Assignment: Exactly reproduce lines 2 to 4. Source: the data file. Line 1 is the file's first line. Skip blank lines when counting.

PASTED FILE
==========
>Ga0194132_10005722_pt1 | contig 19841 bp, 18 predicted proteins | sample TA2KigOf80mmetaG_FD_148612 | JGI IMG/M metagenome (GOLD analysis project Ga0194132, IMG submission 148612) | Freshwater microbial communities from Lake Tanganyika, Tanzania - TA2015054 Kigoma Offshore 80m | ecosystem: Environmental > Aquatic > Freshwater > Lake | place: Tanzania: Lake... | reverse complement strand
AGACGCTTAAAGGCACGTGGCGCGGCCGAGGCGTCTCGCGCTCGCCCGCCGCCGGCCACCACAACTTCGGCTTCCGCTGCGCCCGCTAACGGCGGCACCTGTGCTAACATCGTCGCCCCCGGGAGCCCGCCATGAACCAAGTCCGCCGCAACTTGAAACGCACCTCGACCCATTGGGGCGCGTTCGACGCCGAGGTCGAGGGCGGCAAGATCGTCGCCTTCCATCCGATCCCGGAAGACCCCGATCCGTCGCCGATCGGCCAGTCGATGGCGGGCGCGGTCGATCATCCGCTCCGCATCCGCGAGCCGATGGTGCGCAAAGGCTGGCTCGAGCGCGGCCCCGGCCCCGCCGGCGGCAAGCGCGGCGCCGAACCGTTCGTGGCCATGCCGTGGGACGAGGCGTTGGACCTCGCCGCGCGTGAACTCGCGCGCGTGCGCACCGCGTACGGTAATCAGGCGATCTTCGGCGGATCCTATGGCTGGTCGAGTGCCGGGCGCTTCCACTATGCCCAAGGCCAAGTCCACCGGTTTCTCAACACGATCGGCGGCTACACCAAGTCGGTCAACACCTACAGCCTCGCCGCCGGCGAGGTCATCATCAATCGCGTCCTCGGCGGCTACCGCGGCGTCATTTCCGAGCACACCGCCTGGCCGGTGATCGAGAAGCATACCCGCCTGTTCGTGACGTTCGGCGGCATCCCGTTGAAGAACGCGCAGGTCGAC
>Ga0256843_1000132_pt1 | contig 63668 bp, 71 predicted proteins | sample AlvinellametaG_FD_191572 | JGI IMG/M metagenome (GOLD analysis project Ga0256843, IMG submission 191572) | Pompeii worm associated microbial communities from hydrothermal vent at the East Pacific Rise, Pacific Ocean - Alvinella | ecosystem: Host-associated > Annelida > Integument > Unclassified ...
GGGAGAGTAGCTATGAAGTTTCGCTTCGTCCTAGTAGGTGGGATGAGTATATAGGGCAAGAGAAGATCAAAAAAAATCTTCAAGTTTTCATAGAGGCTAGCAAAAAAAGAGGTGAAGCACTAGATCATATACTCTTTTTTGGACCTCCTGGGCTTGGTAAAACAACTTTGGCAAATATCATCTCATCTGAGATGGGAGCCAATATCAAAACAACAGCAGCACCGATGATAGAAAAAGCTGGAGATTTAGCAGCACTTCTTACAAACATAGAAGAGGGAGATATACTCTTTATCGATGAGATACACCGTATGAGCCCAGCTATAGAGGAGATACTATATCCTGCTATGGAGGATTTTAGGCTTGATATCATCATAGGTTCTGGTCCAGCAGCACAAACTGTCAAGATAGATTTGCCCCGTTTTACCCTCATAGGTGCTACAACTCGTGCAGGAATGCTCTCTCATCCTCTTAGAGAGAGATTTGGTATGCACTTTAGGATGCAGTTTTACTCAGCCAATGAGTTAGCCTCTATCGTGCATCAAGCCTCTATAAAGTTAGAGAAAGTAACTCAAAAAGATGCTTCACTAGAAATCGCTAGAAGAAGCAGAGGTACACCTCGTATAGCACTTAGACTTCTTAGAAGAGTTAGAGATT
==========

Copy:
AGACGCTTAAAGGCACGTGGCGCGGCCGAGGCGTCTCGCGCTCGCCCGCCGCCGGCCACCACAACTTCGGCTTCCGCTGCGCCCGCTAACGGCGGCACCTGTGCTAACATCGTCGCCCCCGGGAGCCCGCCATGAACCAAGTCCGCCGCAACTTGAAACGCACCTCGACCCATTGGGGCGCGTTCGACGCCGAGGTCGAGGGCGGCAAGATCGTCGCCTTCCATCCGATCCCGGAAGACCCCGATCCGTCGCCGATCGGCCAGTCGATGGCGGGCGCGGTCGATCATCCGCTCCGCATCCGCGAGCCGATGGTGCGCAAAGGCTGGCTCGAGCGCGGCCCCGGCCCCGCCGGCGGCAAGCGCGGCGCCGAACCGTTCGTGGCCATGCCGTGGGACGAGGCGTTGGACCTCGCCGCGCGTGAACTCGCGCGCGTGCGCACCGCGTACGGTAATCAGGCGATCTTCGGCGGATCCTATGGCTGGTCGAGTGCCGGGCGCTTCCACTATGCCCAAGGCCAAGTCCACCGGTTTCTCAACACGATCGGCGGCTACACCAAGTCGGTCAACACCTACAGCCTCGCCGCCGGCGAGGTCATCATCAATCGCGTCCTCGGCGGCTACCGCGGCGTCATTTCCGAGCACACCGCCTGGCCGGTGATCGAGAAGCATACCCGCCTGTTCGTGACGTTCGGCGGCATCCCGTTGAAGAACGCGCAGGTCGAC
>Ga0256843_1000132_pt1 | contig 63668 bp, 71 predicted proteins | sample AlvinellametaG_FD_191572 | JGI IMG/M metagenome (GOLD analysis project Ga0256843, IMG submission 191572) | Pompeii worm associated microbial communities from hydrothermal vent at the East Pacific Rise, Pacific Ocean - Alvinella | ecosystem: Host-associated > Annelida > Integument > Unclassified ...
GGGAGAGTAGCTATGAAGTTTCGCTTCGTCCTAGTAGGTGGGATGAGTATATAGGGCAAGAGAAGATCAAAAAAAATCTTCAAGTTTTCATAGAGGCTAGCAAAAAAAGAGGTGAAGCACTAGATCATATACTCTTTTTTGGACCTCCTGGGCTTGGTAAAACAACTTTGGCAAATATCATCTCATCTGAGATGGGAGCCAATATCAAAACAACAGCAGCACCGATGATAGAAAAAGCTGGAGATTTAGCAGCACTTCTTACAAACATAGAAGAGGGAGATATACTCTTTATCGATGAGATACACCGTATGAGCCCAGCTATAGAGGAGATACTATATCCTGCTATGGAGGATTTTAGGCTTGATATCATCATAGGTTCTGGTCCAGCAGCACAAACTGTCAAGATAGATTTGCCCCGTTTTACCCTCATAGGTGCTACAACTCGTGCAGGAATGCTCTCTCATCCTCTTAGAGAGAGATTTGGTATGCACTTTAGGATGCAGTTTTACTCAGCCAATGAGTTAGCCTCTATCGTGCATCAAGCCTCTATAAAGTTAGAGAAAGTAACTCAAAAAGATGCTTCACTAGAAATCGCTAGAAGAAGCAGAGGTACACCTCGTATAGCACTTAGACTTCTTAGAAGAGTTAGAGATT